If you were to ask one of the South Tama County schools Band Directors about their growing numbers, you'd be greeted by big smiles and excitement directed at the future of their groups. In the next breath, they may also bring up the issue they call a "good problem" to have, and that is a shortage of instruments to accommodate the number of students expressing interest in being involved in band.
"It really is a good problem to have.", explained Mike Carnahan, who has taught band at STC for 15 years, "Good in that the number of students who want to take part in band is growing so rapidly at the Middle School level, but the problem we have is being able to put instruments in the hands of the interested students." The school district already owns many instruments, and can purchase additional ones, but may not be able to accommodate the rapid growth in the bands.
Travis Zinnel has been brought on board at STC to help accommodate the increase in numbers and will be teaching band, general music, and choir at the STC Middle School. "I was excited to hear about the numbers in 7/8th grade band being at 73 students, as well as 5th grade coming back after a 10 year lapse. It will be so much fun to work with students, parents, and a supportive community!"
She South Tama High School Marching Band leads the 2013 Homecoming parade.
News-Herald file photos
In addition to the 73 member 7th/8th Grade Band, there are "about 50 in each of the 6th and 5th Grade Bands so far" said Carnahan. "We're looking into different ways to acquire some instruments, but I believe there are many instruments within our own community right now which may be stored away in a closet somewhere." This belief is what has led Carnahan and Zinnel to reach out to the community and begin a sort of "instrument drive" for the bands. "I have seen other school districts and communities come together in a similar way, and it can become a win for everyone involved.", said Carnahan "If we can somehow convince families who have instruments not being used to put them in the hands of these eager younger students, we benefit the programs obviously with strength in numbers, benefit the school district by getting more students involved in an activity which has been proven to improve student achievement and performance, benefit the person who donates the instrument by freeing up some space in their homes, and most importantly benefit the students themselves so they have the means to participate."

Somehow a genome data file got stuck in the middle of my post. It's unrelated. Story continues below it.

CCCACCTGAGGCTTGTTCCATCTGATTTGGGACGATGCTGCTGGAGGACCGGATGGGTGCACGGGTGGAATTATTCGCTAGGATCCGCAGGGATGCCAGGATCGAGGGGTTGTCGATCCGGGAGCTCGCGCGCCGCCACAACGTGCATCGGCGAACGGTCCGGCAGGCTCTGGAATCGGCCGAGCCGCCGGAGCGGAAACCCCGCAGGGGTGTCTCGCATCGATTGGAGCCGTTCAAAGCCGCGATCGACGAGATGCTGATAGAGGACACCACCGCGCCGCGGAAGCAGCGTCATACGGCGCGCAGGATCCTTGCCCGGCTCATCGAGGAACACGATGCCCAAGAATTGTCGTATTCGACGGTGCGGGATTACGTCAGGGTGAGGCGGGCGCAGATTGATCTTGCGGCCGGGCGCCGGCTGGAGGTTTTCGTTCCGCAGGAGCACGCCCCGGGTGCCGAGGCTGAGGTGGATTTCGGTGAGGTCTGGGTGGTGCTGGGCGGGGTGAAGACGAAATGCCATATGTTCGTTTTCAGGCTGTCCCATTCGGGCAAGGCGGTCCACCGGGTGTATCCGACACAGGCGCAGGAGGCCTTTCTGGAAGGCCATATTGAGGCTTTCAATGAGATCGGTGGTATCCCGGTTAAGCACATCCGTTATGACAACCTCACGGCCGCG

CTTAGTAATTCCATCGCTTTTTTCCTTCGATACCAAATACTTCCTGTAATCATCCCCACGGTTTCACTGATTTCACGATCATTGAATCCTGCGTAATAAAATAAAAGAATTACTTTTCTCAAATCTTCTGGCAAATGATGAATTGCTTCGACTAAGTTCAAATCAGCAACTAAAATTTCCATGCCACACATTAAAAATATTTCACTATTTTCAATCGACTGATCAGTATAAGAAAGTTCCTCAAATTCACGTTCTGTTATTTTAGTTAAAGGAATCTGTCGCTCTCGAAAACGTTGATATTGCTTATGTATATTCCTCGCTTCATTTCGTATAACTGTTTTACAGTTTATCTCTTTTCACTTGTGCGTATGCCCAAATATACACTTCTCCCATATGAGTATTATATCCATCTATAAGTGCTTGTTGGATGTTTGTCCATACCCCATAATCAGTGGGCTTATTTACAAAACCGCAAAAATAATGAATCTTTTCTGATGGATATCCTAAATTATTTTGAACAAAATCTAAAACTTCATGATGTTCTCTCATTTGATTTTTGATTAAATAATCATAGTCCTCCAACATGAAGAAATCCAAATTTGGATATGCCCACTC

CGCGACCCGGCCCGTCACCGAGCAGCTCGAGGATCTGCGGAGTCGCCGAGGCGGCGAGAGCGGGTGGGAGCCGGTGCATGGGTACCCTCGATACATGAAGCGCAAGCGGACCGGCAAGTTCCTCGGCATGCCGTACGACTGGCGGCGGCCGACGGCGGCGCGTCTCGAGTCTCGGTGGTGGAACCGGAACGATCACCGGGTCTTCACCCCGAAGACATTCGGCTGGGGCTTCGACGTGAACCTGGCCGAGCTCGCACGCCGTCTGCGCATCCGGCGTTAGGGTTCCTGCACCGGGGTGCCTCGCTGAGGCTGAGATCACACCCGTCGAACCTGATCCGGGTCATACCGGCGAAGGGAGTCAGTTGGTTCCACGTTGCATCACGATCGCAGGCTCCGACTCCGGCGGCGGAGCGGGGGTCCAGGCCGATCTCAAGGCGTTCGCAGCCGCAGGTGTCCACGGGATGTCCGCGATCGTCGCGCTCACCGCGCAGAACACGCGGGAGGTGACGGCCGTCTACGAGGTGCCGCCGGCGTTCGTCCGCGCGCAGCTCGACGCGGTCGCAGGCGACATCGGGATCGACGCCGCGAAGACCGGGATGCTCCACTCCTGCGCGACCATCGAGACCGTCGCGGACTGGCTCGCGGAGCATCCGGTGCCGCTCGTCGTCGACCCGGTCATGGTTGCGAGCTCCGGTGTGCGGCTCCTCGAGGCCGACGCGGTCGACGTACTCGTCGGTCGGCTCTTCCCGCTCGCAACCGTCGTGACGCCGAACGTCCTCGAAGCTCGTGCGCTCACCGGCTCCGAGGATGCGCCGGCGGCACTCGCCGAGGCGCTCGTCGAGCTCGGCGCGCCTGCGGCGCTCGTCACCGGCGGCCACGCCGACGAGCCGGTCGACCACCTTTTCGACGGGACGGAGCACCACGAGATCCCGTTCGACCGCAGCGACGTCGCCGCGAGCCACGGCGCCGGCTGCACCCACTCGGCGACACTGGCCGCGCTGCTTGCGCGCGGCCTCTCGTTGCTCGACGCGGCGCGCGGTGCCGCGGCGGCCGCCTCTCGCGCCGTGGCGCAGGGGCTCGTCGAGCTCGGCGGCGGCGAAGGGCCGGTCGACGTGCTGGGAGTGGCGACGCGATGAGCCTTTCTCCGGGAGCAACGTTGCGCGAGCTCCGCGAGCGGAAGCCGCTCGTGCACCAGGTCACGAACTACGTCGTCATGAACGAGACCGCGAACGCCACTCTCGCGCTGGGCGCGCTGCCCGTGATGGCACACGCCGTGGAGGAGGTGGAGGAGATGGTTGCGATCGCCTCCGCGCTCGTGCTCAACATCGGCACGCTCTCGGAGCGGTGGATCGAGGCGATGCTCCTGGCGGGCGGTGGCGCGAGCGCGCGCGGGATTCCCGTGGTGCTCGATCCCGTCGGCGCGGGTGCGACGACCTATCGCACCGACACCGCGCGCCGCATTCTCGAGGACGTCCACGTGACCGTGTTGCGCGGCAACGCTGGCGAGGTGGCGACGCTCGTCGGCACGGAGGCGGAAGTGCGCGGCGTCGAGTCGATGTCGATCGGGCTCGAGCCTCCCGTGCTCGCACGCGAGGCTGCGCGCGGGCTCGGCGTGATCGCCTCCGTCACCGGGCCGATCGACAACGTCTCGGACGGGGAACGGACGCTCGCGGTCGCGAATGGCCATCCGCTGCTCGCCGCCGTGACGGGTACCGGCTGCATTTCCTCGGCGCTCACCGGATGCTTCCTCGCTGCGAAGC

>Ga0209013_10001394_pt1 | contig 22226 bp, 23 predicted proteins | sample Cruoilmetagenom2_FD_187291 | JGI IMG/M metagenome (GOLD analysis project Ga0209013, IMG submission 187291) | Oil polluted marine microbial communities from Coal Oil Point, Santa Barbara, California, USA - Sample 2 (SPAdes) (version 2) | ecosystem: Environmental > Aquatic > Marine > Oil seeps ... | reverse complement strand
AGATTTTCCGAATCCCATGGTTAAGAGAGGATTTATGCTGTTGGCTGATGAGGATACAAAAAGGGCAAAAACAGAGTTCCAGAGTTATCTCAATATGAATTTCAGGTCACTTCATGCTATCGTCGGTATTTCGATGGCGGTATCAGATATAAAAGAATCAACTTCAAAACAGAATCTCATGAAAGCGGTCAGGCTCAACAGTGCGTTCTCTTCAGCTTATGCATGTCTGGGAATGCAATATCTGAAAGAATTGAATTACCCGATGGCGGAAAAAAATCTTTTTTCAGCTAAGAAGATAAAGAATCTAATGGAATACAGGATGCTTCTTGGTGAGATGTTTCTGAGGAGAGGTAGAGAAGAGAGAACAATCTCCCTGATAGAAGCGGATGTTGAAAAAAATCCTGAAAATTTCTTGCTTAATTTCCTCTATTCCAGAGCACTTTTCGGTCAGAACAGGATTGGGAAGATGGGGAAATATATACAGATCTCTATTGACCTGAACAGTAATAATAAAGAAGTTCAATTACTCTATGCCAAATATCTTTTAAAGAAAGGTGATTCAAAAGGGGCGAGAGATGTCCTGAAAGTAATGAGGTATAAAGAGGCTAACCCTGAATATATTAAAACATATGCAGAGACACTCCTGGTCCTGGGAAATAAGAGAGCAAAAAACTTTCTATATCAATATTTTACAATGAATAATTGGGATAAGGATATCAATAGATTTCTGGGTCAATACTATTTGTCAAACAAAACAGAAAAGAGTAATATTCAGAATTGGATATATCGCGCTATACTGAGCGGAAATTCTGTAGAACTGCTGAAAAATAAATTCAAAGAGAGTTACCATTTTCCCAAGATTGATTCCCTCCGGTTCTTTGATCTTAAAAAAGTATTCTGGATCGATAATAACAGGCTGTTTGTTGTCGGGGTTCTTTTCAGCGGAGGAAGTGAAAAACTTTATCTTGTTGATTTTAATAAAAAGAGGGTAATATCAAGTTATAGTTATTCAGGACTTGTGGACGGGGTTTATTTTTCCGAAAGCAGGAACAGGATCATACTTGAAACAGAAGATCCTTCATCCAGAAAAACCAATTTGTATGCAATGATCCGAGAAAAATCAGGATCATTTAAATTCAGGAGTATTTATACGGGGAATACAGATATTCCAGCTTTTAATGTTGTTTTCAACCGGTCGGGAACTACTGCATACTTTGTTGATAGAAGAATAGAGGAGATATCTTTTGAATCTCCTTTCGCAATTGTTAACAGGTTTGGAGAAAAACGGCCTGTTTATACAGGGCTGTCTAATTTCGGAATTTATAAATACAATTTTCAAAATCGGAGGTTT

The two directors will also be gathering information on grants such as The Mr. Holland's Opus Foundation and VH1 Save The Music which both donate new and used instruments through an application process. "Timing becomes the issue with most grants," Zinnel added "which we're not opposed to going through that process. We think the sooner we can get an instrument into a student's hands, the sooner they have an opportunity at success." The instruments the directors are looking for are the traditional school band instruments such as flutes, clarinets, alto saxes, trumpets, and trombones. The school already owns a good amount of the larger, more expensive instruments such as tenor and baritone saxes, bass clarinets, baritones, and tubas.
A "Beginner Band Night" has been scheduled at the STC Middle School on Tuesday, September 2 at 7 pm for the students and families who are still without instruments. Two representatives from West Music will be on hand with instruments to rent or purchase and will also be available to look over any used instruments from a community member who wishes to donate to the instrument drive. If you have an instrument you'd like to donate, you can bring it to the STC Middle School Office during regular school hours. For more information regarding the instrument drive, you are encouraged to contact either Travis Zinnel or Mike Carnahan.